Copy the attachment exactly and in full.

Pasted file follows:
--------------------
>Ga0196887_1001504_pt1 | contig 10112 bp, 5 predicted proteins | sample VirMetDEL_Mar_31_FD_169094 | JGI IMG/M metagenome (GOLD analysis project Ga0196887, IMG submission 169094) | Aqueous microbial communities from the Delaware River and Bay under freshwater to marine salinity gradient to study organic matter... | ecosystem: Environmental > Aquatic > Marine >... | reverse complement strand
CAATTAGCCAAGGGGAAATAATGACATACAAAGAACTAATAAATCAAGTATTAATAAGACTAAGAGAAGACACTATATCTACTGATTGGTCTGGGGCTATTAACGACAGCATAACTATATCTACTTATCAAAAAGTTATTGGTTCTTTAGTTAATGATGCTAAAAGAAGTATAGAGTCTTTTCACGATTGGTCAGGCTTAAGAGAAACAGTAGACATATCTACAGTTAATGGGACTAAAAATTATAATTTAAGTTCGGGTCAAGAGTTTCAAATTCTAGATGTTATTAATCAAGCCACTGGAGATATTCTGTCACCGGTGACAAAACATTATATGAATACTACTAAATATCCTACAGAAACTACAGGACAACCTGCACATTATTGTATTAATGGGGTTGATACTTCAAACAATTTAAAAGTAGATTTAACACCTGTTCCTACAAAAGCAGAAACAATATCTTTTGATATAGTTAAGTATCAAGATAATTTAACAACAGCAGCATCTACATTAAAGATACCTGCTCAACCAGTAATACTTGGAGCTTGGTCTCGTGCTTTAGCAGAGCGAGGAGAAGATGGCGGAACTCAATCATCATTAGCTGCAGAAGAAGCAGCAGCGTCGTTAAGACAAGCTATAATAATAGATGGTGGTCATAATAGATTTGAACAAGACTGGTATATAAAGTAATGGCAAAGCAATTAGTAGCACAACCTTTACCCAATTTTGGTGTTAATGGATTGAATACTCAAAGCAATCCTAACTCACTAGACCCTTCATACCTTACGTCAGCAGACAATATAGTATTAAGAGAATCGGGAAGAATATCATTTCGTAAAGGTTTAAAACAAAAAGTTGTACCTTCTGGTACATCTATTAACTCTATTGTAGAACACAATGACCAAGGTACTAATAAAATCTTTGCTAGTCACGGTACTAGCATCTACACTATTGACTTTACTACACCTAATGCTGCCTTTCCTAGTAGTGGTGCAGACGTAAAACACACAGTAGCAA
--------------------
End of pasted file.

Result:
>Ga0196887_1001504_pt1 | contig 10112 bp, 5 predicted proteins | sample VirMetDEL_Mar_31_FD_169094 | JGI IMG/M metagenome (GOLD analysis project Ga0196887, IMG submission 169094) | Aqueous microbial communities from the Delaware River and Bay under freshwater to marine salinity gradient to study organic matter... | ecosystem: Environmental > Aquatic > Marine >... | reverse complement strand
CAATTAGCCAAGGGGAAATAATGACATACAAAGAACTAATAAATCAAGTATTAATAAGACTAAGAGAAGACACTATATCTACTGATTGGTCTGGGGCTATTAACGACAGCATAACTATATCTACTTATCAAAAAGTTATTGGTTCTTTAGTTAATGATGCTAAAAGAAGTATAGAGTCTTTTCACGATTGGTCAGGCTTAAGAGAAACAGTAGACATATCTACAGTTAATGGGACTAAAAATTATAATTTAAGTTCGGGTCAAGAGTTTCAAATTCTAGATGTTATTAATCAAGCCACTGGAGATATTCTGTCACCGGTGACAAAACATTATATGAATACTACTAAATATCCTACAGAAACTACAGGACAACCTGCACATTATTGTATTAATGGGGTTGATACTTCAAACAATTTAAAAGTAGATTTAACACCTGTTCCTACAAAAGCAGAAACAATATCTTTTGATATAGTTAAGTATCAAGATAATTTAACAACAGCAGCATCTACATTAAAGATACCTGCTCAACCAGTAATACTTGGAGCTTGGTCTCGTGCTTTAGCAGAGCGAGGAGAAGATGGCGGAACTCAATCATCATTAGCTGCAGAAGAAGCAGCAGCGTCGTTAAGACAAGCTATAATAATAGATGGTGGTCATAATAGATTTGAACAAGACTGGTATATAAAGTAATGGCAAAGCAATTAGTAGCACAACCTTTACCCAATTTTGGTGTTAATGGATTGAATACTCAAAGCAATCCTAACTCACTAGACCCTTCATACCTTACGTCAGCAGACAATATAGTATTAAGAGAATCGGGAAGAATATCATTTCGTAAAGGTTTAAAACAAAAAGTTGTACCTTCTGGTACATCTATTAACTCTATTGTAGAACACAATGACCAAGGTACTAATAAAATCTTTGCTAGTCACGGTACTAGCATCTACACTATTGACTTTACTACACCTAATGCTGCCTTTCCTAGTAGTGGTGCAGACGTAAAACACACAGTAGCAA